You can use different sitemaps for different types of media: video, images, and news. 11. You can check how Google's mobile crawler "sees" your website pages. With Google moving to a mobile-first index, it's more important than ever to make sure your pages perform well on mobile devices. Use the Google Console mobile usability report to find specific pages on your site that may be having usability issues on mobile devices. You can also try the mobile compatibility test. 12. Half of Google's first page results are now HTTPS Website security is becoming increasingly important. In addition to increasing the ranking of secure sites, Chrome now sends warnings to users when they encounter sites with insecure forms. And it seems webmasters have responded to these updates.
According to Moz, more than half of websites on the first page of search results are HTTPS. 13. Try to limit your page load time to 2-3 seconds Google Webmaster Trends analyst John Mueller recommends a load time of two to three seconds (although a longer time doesn't necessarily affect your rankings). 14. Robots.txt directives do not (completely) prevent your Shadow Making website from ranking in Google There is a lot of confusion about the “Disallow” directive in your robots.txt file. Your robots.txt file just tells Google not to crawl the specified unauthorized pages/folders/parameters, but that doesn't mean those pages won't be indexed. From the Google Search Console help documentation: You should not use the robots.txt file to hide your web pages from Google search results. This is because other pages can point to your page and your page can be indexed this way, avoiding the robots.txt file. If you want to block your page from search results, use another method such as password protection or noindex tags or directives. 15.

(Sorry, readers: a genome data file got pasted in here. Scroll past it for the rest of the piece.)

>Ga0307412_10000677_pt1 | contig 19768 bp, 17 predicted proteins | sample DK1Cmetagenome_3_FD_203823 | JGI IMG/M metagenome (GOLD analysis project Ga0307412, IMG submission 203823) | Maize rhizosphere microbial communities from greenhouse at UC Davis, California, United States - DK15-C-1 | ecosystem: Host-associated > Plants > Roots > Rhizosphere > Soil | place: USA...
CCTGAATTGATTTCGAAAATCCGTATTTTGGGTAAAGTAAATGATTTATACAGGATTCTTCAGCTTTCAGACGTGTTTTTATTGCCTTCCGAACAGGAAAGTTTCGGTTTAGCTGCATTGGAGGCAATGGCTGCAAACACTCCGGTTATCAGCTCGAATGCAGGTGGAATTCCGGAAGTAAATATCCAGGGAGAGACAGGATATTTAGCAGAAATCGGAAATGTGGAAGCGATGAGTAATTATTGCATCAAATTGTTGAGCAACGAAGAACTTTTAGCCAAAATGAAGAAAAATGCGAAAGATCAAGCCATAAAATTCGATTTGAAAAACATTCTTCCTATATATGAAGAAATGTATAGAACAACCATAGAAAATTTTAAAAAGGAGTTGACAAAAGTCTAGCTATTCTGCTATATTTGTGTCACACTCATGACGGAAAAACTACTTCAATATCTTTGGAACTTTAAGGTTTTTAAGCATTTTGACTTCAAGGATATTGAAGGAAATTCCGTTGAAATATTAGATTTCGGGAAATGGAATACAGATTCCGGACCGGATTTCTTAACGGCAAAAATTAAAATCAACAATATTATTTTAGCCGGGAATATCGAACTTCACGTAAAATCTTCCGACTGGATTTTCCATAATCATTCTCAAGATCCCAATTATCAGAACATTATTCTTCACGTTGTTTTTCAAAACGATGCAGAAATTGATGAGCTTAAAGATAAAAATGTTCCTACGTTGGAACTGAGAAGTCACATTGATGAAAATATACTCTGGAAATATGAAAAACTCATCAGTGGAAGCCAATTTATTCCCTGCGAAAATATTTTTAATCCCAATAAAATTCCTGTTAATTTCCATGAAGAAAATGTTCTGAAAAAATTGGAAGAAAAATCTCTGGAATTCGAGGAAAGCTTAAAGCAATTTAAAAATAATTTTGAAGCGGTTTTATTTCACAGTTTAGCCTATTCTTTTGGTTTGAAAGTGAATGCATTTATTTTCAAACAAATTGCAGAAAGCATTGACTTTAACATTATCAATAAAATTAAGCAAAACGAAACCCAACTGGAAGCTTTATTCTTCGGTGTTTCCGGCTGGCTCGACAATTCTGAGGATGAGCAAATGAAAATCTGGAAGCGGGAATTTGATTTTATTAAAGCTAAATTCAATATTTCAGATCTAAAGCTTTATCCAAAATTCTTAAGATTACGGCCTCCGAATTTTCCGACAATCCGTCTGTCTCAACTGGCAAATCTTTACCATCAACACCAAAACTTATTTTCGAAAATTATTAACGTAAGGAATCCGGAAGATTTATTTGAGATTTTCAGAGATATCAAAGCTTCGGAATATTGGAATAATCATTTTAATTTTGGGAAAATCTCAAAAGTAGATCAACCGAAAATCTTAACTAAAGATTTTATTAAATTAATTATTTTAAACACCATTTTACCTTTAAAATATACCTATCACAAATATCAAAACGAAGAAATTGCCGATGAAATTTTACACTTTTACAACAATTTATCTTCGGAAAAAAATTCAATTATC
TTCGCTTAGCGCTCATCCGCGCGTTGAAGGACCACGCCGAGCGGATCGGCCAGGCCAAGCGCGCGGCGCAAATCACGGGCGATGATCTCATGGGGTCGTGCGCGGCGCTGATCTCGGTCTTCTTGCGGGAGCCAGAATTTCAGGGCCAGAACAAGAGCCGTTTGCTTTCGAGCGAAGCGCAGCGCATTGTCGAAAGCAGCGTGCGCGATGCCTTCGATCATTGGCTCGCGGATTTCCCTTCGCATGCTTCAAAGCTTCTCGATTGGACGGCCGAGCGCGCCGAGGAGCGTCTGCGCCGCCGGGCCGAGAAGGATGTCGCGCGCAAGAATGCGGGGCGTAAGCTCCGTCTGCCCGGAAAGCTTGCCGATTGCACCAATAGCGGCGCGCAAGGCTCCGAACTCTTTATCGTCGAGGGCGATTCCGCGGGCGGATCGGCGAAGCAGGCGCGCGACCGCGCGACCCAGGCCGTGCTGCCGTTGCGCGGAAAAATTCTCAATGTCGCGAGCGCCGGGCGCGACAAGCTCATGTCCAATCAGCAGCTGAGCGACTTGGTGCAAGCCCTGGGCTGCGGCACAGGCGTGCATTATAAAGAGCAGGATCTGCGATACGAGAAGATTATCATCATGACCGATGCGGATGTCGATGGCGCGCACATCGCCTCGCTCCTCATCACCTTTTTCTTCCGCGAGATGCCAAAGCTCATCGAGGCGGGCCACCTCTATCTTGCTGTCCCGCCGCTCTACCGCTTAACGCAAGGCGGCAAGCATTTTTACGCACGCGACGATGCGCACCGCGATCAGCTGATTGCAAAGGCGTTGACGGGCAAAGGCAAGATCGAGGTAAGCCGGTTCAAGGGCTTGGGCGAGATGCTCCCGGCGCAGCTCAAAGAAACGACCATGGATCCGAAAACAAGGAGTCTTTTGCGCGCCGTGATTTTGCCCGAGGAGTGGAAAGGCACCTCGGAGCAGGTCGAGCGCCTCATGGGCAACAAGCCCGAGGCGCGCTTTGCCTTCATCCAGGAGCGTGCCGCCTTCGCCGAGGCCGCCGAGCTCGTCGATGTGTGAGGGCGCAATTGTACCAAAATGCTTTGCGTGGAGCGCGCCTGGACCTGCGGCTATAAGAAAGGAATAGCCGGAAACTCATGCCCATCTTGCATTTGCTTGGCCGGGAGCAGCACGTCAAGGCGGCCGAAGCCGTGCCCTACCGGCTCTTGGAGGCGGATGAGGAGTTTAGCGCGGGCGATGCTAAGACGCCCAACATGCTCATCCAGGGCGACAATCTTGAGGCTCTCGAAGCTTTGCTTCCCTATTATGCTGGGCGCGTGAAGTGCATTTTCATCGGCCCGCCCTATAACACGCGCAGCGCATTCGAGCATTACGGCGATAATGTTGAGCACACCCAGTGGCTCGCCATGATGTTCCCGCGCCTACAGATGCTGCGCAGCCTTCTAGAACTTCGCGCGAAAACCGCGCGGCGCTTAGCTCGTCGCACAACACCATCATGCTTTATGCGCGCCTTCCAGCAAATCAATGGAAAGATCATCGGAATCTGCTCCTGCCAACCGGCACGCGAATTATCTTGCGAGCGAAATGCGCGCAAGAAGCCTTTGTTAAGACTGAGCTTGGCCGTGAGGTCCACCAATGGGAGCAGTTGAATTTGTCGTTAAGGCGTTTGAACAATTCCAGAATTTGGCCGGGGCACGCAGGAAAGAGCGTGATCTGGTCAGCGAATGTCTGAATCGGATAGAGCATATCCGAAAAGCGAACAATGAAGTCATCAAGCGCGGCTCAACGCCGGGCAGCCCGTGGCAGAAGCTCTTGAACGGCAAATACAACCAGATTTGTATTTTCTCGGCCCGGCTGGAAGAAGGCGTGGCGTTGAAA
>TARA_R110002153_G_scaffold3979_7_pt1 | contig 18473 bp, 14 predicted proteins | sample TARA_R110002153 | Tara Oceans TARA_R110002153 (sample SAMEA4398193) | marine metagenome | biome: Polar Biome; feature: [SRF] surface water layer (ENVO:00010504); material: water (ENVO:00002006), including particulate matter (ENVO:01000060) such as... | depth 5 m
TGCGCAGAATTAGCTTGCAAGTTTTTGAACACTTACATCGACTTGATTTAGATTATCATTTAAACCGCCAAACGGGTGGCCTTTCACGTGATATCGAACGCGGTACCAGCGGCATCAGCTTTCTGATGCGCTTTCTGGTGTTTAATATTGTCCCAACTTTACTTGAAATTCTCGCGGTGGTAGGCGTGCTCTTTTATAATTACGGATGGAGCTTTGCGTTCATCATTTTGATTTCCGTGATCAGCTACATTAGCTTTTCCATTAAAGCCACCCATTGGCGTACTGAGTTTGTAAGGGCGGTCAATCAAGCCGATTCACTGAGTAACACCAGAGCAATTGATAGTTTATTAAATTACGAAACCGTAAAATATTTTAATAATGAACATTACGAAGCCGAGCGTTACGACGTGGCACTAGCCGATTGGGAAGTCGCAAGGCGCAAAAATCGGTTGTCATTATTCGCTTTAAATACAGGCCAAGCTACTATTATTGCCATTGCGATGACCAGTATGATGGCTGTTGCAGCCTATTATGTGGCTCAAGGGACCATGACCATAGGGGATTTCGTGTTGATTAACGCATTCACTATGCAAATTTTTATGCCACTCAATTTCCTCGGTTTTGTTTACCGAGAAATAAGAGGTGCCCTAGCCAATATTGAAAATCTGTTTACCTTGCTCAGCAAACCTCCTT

You can add canonicals of new domains to your main domain This allows you to retain the value of the old domain while using a newer domain name in marketing and other materials. 16. Google recommends keeping redirects in place for at least a year Since Google can take months to recognize that a site has been moved, Google representative John Mueller recommended keeping 301 redirects live and in place for at least a year. Personally, for important pages - for example, a page with rankings, links and good authority redirecting to another important page